a person infected with the 'flesh-eating bacteria' could be fully recovered??
The lady has been admitted in the hospital for few weeks she got infected with this bacteria after her surgury. The symptoms have shown in few days and the bacteria is discovered after 10 days. Till now she has fever and the bacteria caused lost in part of the throat.
some people recovered but they are few.
So, does someone knows in what cases she could be recovered?
- 1 decade agoFavorite Answer
I believe that what you are talking about is actually Narcotizing Fascitis. (the symptoms you explained are textbook example of such...) A bacteria that can occur in wounds as minor as a paper to as sever as post op. Yet the bacteria it's self does not "eat" the flesh so much as it destroys it.
It's quite disgusting, and I'm currently doing a report on it. I doubt anyone could ever "recover" from this since the infected area must be amputated, or if caught in time, the disease can be stopped with antibiotics. Surprisingly enough such a sever disease can be alleviated with such a simple method, IF CAUGHT IN TIME.
Skin graphs can be used to cover up the parts of removed infected skin. Unfortunately, most people die within 3-4 days of having contracted this bacteria. The best way to prevent this is to be as hygienic as possible, treat every cut, scrape and bruise by cleaning it thoroughly. Take antibiotics if you feel any soreness after wards, and as always consult your doctor if you have anymore worries.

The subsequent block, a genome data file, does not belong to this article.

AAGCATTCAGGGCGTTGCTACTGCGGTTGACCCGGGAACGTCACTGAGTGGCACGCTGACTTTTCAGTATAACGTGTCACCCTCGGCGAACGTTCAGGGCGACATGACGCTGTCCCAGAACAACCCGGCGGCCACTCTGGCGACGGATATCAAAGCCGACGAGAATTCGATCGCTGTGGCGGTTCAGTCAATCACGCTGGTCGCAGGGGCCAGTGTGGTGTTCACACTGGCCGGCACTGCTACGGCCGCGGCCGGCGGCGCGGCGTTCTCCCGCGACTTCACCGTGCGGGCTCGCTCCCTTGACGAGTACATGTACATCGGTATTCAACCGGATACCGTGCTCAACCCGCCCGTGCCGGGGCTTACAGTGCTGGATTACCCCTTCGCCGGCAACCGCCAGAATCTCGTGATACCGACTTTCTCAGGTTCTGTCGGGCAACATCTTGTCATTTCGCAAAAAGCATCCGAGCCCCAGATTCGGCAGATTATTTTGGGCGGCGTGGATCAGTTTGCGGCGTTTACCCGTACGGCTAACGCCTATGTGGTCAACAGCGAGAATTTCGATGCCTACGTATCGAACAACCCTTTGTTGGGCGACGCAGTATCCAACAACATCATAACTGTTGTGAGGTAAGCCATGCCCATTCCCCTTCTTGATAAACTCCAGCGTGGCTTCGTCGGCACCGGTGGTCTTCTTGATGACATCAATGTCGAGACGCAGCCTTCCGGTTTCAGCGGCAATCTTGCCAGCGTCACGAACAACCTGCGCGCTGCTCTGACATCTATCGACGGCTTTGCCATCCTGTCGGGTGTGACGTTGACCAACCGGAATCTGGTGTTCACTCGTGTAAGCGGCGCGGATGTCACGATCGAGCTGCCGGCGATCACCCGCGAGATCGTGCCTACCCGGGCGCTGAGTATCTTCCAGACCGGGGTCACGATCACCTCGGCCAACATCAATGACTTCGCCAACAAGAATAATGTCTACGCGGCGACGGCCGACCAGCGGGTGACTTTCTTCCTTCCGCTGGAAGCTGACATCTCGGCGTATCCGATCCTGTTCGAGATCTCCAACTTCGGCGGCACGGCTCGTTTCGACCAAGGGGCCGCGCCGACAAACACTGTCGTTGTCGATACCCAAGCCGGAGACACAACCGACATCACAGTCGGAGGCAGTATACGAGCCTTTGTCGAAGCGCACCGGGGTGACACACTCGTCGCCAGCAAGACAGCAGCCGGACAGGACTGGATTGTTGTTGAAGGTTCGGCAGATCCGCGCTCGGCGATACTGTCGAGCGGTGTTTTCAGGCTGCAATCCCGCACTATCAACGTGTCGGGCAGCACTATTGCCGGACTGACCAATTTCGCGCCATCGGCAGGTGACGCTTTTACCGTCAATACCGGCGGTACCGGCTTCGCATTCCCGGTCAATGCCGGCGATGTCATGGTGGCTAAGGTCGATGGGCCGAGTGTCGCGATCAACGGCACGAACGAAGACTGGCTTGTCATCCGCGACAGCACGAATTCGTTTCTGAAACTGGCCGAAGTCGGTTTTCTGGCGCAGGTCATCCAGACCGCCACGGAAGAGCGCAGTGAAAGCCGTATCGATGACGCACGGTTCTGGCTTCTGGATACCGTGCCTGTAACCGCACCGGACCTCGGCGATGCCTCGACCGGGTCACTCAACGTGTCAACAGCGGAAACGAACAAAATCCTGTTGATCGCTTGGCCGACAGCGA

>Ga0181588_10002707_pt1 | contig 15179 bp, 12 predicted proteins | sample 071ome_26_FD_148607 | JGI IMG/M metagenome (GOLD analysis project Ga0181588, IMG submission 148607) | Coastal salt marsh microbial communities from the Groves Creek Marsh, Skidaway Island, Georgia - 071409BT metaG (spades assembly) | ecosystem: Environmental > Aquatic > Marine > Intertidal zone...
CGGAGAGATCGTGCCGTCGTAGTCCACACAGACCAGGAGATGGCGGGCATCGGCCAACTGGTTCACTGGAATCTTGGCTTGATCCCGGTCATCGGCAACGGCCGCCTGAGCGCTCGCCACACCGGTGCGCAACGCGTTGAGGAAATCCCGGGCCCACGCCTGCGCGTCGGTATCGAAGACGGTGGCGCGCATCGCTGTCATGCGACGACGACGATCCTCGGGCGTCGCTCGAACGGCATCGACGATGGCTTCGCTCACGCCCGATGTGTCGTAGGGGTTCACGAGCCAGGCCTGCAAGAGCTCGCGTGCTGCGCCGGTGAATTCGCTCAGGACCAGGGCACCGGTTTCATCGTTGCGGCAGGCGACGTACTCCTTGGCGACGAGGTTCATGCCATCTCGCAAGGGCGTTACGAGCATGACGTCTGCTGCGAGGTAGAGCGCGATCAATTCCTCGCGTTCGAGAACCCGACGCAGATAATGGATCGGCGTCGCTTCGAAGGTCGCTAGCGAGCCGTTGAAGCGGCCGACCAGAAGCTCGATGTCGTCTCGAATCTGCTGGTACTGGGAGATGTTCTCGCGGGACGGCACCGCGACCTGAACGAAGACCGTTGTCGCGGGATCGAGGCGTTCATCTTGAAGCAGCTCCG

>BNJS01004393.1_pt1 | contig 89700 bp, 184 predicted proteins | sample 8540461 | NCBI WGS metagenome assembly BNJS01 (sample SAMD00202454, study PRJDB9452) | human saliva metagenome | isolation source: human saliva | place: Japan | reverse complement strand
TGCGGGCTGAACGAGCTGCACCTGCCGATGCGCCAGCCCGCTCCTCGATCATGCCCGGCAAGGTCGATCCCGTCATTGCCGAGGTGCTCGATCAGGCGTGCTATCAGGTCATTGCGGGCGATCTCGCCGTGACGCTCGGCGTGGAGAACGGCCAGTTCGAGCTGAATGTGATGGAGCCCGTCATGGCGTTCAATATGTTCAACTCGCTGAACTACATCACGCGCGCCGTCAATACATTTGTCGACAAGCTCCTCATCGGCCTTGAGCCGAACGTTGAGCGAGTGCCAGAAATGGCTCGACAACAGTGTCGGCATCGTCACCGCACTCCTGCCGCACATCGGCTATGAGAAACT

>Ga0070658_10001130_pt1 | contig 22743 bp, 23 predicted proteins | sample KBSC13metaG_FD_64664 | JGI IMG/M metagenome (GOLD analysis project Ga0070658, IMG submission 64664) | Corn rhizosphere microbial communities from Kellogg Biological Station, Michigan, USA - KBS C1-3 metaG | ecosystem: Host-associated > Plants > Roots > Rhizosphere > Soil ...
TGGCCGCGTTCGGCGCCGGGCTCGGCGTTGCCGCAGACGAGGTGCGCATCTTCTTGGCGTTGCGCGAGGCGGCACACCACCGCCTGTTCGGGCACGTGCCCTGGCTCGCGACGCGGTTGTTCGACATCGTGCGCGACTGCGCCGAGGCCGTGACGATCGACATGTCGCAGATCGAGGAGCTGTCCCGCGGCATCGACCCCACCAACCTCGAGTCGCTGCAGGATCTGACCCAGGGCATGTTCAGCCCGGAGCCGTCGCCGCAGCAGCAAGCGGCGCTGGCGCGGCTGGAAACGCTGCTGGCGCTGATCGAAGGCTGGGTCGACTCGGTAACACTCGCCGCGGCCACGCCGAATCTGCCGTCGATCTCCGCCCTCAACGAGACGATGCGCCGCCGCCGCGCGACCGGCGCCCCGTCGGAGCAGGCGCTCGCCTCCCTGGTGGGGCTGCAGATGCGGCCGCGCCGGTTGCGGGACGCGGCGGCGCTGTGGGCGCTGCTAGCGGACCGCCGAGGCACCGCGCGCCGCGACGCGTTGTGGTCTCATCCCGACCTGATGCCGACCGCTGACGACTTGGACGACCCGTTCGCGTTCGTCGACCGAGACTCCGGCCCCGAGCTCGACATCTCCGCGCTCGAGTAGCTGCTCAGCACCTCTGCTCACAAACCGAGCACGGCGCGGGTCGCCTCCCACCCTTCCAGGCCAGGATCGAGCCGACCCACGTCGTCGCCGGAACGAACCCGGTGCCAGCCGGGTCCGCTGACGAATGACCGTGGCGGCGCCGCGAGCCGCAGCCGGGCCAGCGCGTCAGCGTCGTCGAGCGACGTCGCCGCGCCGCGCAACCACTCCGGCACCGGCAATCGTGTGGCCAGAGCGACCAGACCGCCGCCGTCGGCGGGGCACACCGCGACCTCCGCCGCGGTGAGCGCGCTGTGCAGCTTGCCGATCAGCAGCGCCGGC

P.S. my sources contain VERY graphic images. Certainly not for those with a weak stomach.Source(s): http://www.nnff.org/ http://www.rotten.com/library/medicine/necrotizing... http://www.flesheatingbacteria.net/ http://www.webmd.com/hw/infection/hw140408.asp http://www.topix.net/health/flesh-eating-bacteria http://en.wikipedia.org/wiki/Necrotizing_fasciitis
- 1 decade ago
Clostridium perfringens, it´s quite a nasty bacterial infection which occurs in post-operatory patients, specially in amputations (therefore a nosocomial infection). The only solution is agressive antibiotic therapy (but resistance is widespread) and further amputation/removal of the affected areas..
It is difficult to say if the person will recover (depends on affected area, virulence of bacterial strain, immune system), but there is a chance, yes.
- 1 decade ago
if the affected area is not too large and removed quickly, with the right medicine they should recover